Museum discourse

Some time ago I wrote in this blog on what I described as the four discourses of the art museum.  The four discourses represent in my view the at times competing agendas that the art museum negotiates today.  These discourses play a key role is shaping, amongst other things, how institutional resources and time are prioritised, what activities and knowledge are seen as more or less important and what messages the museum seeks to communicate.  And in the previous blog post to this one I drew attention to how philosopher Michel Foucault deploys the term ‘discourse’, highlighting how in his terms discourses are shaped by the relationship between knowledge and power.

You might gather from this that the concept of discourse is important to me, both as a way of understanding how institutions operate and as a means of unpicking them so as to bring about change.  What I had not come across until recently, however, was the idea of ‘museum discourse’ as a way of framing and interrogating how museums communicate and what that can tell us about these organisations.

The concept of museum discourse stems directly from the field of discourse analysis, itself a field of linguistics that considers how written or spoken language is employed in a social context.  In very simple terms, researchers undertaking discourse analysis examine in close detail the language employed in a given scenario so as to understand from such things as grammar, syntax, style and frequency what the underlying meanings are.  So, much like corporate discourse incorporates the communications that a corporation makes with its public and shareholders, museum discourse is made visible through websites, press releases, interpretation texts, corporate plans, mission statements, annual reports and so on.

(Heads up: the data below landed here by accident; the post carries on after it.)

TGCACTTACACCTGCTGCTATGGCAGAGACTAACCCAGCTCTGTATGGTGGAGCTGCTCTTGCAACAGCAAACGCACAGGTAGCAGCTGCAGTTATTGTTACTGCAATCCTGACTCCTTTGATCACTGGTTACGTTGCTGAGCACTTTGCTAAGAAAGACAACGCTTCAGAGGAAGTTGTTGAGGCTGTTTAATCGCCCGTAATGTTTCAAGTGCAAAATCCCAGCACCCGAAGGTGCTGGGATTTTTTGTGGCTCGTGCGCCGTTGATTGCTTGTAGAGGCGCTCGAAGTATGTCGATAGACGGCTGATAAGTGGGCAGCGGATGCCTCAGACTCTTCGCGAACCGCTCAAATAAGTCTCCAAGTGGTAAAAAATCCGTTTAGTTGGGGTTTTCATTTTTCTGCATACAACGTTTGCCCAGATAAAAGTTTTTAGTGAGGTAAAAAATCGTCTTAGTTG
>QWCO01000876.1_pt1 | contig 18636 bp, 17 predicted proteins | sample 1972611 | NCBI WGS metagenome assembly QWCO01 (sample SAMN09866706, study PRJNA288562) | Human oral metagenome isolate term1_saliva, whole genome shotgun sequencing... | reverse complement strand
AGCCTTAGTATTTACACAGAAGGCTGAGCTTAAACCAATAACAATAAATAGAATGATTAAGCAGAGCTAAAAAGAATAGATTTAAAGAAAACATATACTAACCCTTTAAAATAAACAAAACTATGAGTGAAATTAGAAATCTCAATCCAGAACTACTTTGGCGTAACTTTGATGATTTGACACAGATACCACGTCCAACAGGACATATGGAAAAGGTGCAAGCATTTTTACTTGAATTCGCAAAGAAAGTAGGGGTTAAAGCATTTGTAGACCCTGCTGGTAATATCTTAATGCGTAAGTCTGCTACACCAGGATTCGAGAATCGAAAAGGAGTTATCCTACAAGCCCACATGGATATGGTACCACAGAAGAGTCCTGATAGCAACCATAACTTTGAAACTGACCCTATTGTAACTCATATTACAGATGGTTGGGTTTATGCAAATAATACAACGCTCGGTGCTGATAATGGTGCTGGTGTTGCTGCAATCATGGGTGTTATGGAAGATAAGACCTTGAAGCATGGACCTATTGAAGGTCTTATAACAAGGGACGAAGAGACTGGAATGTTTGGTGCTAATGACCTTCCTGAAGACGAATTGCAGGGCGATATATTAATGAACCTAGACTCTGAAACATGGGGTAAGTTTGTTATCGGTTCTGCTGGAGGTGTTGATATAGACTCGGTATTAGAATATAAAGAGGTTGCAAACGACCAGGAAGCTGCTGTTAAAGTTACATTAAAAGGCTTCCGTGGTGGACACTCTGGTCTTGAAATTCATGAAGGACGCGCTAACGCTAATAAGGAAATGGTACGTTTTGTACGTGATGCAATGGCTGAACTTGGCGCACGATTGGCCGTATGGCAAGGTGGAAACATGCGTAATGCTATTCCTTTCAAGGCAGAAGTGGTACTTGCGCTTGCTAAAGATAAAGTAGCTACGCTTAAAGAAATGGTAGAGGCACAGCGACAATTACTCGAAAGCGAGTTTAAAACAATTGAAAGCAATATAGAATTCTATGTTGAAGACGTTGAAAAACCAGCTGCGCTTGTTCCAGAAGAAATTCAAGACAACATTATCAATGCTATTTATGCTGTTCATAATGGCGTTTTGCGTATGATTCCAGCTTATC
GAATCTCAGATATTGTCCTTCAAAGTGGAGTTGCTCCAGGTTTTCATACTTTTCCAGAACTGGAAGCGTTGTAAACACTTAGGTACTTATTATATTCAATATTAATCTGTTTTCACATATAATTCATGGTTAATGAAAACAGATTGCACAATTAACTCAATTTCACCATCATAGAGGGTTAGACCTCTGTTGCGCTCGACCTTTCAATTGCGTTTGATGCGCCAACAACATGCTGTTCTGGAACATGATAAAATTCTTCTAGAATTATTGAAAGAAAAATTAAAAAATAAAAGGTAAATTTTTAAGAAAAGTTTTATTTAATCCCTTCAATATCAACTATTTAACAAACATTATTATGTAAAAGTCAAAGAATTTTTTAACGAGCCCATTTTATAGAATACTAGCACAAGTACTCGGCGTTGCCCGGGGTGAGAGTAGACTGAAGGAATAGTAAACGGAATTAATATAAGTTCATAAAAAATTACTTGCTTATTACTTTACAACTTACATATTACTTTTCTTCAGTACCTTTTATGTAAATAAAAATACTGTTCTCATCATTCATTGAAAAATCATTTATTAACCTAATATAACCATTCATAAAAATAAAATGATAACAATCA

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I learnt a great deal more about museum discourse at a seminar I attended recently at Turin University convened by Dr Federico Sabatini and Dr Cecelia Lazzeretti.  Over the course of a day I heard from researchers who had made detailed comparisons between museum websites dedicated to accessibility and to engaging very young children.  I heard about how the language of museum press releases has changed over the last 50 years and why, and I came to understand better how the branding of a museum can shape our perceptions of it in multiple ways.

I was particularly fascinated by the study undertaken by Professor Marina Bondi from the University of Modena and Reggio Emilia, in part because one of her case studies was the Tate Kids website.  Professor Bondi examined how museum websites try to engage young children, looking in detail at the language employed on their pages directed at young children.  Many things have stayed with me from this talk, but one finding resonated especially.  In identifying the frequency of key words on the Tate Kids site, Professor Bondi identified that the words ‘she’ and ‘art’  occurred most regularly.   A simple finding perhaps, but what it revealed to me was the significance of museum discourse in manifesting institutional values – in this instance the organisations’ commitment to foregrounding women artists.  What I recognised in hearing this was the importance of researching the details of museum activity, as well as the bigger pictures.

Being mindful of how museums use specific words is ever more important at a time when language is increasingly recognised as political.  Studying how museums employ language through the lens of discourse analysis is an effective way of doing this.  Yet, as Dr Sabatini writes in the abstract for a recent paper, ‘Museum Discourse is under-researched, notably in terms of its positioning and dynamic meaning production.’  What I have come to realise is that, by paying attention to the granular details of language, museum discourse analysis can tell us a huge amount about how the museum’s values are made real in the world and what the implications are for practice in the future.

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